Since current flu vaccines do not completely protect against influenza infection, researchers have been looking for alternative measures. Now, a new mouse study has shown that older mice are given extra protection from the flu with a diet that incorporates goji berries.
The research comes from scientists at the Jean Mayer US Department of Agriculture Human Nutrition Research Center on Aging (USDA HNRCA) at Tufts University. The study was recently published in the Journal of Nutrition.
To investigate the effects of goji berries - also known as wolfberries - the researchers conducted a study with older male mice, aged 20-22 months, and fed them either a control diet or a 5% goji berry diet for 30 days.
During this time, the mice were given two flu vaccines before the researchers infected them with the flu virus. The team then tested the mice for certain flu antibodies and assessed symptoms of the infection, including weight loss.
The researchers observed a higher antibody response in the mice that were fed the goji berries, as well as less weight loss, compared with the control group that only received the vaccine.
Senior author Dr. Simin Nikbin Meydani, director of the USDA HNRCA at Tufts University, talks about the potential of their findings:
"While previous studies have shown that wolfberries bolster immune response in mice, our results introduce their potential to reduce the age-related risk and severity of the flu virus in the presence of the vaccine."
In addition to observing the effects of the berries on mice, Meydani and colleagues isolated dendritic cells - immune cells that activate T-cells to fight infections - and treated them with a goji berry concentrate, allowing them to incubate for 1 week.
They found that this concentrate "enhanced maturation and activity of antigen-presenting dendritic cells," which basically suggests an enriched immune response.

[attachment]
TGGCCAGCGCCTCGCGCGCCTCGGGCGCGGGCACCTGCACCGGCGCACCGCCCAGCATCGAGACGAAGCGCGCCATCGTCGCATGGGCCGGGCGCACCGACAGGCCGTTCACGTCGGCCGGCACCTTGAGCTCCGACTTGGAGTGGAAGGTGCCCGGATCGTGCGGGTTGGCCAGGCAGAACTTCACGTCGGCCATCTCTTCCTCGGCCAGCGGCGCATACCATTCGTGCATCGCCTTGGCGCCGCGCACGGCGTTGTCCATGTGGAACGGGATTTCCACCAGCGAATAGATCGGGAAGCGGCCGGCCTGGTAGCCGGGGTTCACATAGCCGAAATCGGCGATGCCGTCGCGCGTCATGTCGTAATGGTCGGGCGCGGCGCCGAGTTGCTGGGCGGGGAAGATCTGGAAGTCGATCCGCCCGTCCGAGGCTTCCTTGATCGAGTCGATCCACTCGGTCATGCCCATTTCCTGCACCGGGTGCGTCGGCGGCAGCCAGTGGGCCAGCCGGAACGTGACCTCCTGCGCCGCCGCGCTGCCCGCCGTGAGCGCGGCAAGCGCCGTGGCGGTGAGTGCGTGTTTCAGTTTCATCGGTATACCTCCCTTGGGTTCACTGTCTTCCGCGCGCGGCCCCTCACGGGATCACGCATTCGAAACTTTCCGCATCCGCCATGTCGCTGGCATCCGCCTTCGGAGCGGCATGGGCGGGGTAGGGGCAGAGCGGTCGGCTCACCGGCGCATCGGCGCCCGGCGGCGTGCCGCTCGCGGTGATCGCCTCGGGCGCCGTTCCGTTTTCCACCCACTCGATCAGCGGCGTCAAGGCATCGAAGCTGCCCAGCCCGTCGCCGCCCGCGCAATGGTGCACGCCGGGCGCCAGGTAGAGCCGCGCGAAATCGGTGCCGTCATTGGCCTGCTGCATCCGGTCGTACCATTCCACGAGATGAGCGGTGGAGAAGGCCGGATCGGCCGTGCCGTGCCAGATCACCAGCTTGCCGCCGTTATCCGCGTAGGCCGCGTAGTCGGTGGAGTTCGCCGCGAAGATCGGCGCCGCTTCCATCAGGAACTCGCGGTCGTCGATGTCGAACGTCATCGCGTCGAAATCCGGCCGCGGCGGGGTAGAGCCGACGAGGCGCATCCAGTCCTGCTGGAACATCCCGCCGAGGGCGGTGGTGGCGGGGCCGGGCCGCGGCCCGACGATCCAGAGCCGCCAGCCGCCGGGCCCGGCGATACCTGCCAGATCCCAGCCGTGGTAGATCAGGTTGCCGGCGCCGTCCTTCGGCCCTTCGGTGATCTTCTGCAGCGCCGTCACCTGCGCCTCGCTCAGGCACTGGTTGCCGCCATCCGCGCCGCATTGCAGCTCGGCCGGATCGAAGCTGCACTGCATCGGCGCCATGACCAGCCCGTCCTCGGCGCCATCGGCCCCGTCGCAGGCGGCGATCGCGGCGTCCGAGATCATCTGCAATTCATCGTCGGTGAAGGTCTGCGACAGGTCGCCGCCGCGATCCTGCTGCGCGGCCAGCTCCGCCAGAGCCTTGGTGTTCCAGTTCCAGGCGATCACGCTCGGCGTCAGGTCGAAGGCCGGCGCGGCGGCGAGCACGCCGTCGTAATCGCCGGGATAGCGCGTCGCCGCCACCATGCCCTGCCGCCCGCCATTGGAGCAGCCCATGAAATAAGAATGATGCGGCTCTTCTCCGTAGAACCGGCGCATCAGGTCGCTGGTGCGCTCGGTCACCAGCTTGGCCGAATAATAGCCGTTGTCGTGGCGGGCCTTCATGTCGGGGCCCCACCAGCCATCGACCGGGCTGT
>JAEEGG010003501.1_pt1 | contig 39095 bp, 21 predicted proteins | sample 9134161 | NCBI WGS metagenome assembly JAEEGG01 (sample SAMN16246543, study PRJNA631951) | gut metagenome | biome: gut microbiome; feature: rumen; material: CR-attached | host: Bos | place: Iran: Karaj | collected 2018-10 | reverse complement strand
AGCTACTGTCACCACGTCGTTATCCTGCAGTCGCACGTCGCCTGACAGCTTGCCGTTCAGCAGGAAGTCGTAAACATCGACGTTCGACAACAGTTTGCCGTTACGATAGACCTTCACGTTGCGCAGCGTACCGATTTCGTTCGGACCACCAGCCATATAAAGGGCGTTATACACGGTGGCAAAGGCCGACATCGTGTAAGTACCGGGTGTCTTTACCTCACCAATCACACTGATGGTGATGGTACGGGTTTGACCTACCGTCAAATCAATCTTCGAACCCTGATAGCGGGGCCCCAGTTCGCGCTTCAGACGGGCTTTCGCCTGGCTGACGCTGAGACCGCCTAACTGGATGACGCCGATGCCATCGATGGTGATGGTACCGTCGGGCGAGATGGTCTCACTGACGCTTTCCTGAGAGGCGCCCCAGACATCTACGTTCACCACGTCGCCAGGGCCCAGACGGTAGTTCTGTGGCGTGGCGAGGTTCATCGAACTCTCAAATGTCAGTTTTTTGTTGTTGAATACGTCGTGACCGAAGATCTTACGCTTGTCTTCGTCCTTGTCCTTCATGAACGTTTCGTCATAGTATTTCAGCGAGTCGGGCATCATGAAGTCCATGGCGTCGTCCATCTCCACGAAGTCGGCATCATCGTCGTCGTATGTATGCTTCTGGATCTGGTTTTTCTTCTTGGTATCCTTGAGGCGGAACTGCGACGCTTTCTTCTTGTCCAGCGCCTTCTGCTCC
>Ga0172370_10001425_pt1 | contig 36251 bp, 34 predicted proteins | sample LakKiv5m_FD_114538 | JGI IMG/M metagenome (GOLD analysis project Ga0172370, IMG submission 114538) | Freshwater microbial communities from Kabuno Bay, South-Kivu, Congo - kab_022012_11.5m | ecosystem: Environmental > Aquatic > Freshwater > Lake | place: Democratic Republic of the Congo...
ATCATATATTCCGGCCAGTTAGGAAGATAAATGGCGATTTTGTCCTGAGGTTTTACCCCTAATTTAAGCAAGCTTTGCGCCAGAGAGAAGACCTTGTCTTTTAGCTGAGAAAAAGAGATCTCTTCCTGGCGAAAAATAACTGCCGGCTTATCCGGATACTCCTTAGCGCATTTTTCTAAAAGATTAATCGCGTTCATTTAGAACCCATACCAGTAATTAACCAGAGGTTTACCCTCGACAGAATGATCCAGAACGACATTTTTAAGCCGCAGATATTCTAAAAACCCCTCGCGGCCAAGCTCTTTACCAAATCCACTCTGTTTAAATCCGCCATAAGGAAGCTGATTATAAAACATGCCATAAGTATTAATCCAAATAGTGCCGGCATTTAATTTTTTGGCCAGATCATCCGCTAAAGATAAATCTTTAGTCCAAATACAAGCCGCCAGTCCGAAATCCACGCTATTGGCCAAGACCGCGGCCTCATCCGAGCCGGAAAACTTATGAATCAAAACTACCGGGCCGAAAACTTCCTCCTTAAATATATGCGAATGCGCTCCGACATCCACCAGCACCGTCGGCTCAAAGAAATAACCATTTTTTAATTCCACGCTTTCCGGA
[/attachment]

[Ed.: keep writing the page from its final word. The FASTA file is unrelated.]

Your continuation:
The team notes that although they are excited about this step toward understanding the interaction between goji berries and the flu vaccine, they are still not clear on which elements of the berries actually produce this interaction.
Co-author Dr. Dayong Wu explains:
"Wolfberries are rich in complex carbohydrates known as polysaccharides, as well as vitamins, carotenoids and flavonoids. Future studies in rodent models would be necessary to understand which components appear to be stimulating the dendritic cells."
The researchers also say more research needs to be conducted in order to confirm whether goji berries would have a similar effect in humans.
"People's immune systems inevitably weaken with age, making them less responsive to the vaccine and more susceptible to the flu and its potentially serious complications," Dr. Meydani adds.
He notes that although the flu vaccine is recommended especially for older people, it is only "40% effective in protecting older adults against flu infection," which he says is significantly lower than in younger people.
"For those reasons," Dr. Meydani says, "it is important to investigate complementary approaches that may enhance the effectiveness of vaccination."
Medical News Today recently reported on a new test that uses sugar and gold nanoparticles to detect flu strains.